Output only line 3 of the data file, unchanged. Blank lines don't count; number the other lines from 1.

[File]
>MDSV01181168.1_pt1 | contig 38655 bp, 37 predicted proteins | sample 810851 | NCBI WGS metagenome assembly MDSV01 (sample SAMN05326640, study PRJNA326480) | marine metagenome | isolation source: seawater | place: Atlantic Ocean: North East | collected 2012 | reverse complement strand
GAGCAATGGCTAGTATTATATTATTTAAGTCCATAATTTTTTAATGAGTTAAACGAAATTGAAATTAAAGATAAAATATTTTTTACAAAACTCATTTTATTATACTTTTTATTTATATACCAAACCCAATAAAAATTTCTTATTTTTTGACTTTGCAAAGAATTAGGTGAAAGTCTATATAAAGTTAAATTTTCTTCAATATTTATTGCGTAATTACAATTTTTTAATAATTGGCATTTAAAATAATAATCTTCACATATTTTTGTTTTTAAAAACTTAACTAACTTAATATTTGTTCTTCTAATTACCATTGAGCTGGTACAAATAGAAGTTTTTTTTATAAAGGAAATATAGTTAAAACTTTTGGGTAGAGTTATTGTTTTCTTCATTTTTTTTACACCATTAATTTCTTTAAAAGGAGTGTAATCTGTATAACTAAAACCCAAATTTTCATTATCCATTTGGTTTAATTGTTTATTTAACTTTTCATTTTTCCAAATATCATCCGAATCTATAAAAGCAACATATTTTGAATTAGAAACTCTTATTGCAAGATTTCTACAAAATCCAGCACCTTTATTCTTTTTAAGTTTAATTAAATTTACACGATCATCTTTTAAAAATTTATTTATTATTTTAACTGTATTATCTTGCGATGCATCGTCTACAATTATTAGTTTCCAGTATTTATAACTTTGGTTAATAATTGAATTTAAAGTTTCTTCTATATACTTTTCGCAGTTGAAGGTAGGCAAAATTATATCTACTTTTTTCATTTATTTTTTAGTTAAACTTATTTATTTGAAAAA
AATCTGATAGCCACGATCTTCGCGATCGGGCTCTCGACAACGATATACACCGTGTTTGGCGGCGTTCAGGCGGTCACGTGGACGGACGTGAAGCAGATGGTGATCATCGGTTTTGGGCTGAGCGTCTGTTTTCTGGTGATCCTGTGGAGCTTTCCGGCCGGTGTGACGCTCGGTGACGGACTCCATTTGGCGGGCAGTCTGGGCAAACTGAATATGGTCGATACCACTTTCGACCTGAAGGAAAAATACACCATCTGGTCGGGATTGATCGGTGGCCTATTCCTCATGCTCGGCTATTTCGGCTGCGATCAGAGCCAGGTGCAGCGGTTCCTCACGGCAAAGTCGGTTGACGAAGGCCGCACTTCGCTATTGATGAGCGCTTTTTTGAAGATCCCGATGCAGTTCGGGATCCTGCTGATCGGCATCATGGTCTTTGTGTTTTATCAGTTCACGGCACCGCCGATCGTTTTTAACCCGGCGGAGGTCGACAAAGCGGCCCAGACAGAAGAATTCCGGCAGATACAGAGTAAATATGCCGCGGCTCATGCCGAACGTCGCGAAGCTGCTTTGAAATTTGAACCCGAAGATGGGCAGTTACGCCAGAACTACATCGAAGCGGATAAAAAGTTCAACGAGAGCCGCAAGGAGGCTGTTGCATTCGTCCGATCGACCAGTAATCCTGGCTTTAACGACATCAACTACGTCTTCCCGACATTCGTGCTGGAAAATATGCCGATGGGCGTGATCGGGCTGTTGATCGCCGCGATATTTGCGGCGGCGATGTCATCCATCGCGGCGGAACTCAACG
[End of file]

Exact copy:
AATCTGATAGCCACGATCTTCGCGATCGGGCTCTCGACAACGATATACACCGTGTTTGGCGGCGTTCAGGCGGTCACGTGGACGGACGTGAAGCAGATGGTGATCATCGGTTTTGGGCTGAGCGTCTGTTTTCTGGTGATCCTGTGGAGCTTTCCGGCCGGTGTGACGCTCGGTGACGGACTCCATTTGGCGGGCAGTCTGGGCAAACTGAATATGGTCGATACCACTTTCGACCTGAAGGAAAAATACACCATCTGGTCGGGATTGATCGGTGGCCTATTCCTCATGCTCGGCTATTTCGGCTGCGATCAGAGCCAGGTGCAGCGGTTCCTCACGGCAAAGTCGGTTGACGAAGGCCGCACTTCGCTATTGATGAGCGCTTTTTTGAAGATCCCGATGCAGTTCGGGATCCTGCTGATCGGCATCATGGTCTTTGTGTTTTATCAGTTCACGGCACCGCCGATCGTTTTTAACCCGGCGGAGGTCGACAAAGCGGCCCAGACAGAAGAATTCCGGCAGATACAGAGTAAATATGCCGCGGCTCATGCCGAACGTCGCGAAGCTGCTTTGAAATTTGAACCCGAAGATGGGCAGTTACGCCAGAACTACATCGAAGCGGATAAAAAGTTCAACGAGAGCCGCAAGGAGGCTGTTGCATTCGTCCGATCGACCAGTAATCCTGGCTTTAACGACATCAACTACGTCTTCCCGACATTCGTGCTGGAAAATATGCCGATGGGCGTGATCGGGCTGTTGATCGCCGCGATATTTGCGGCGGCGATGTCATCCATCGCGGCGGAACTCAACG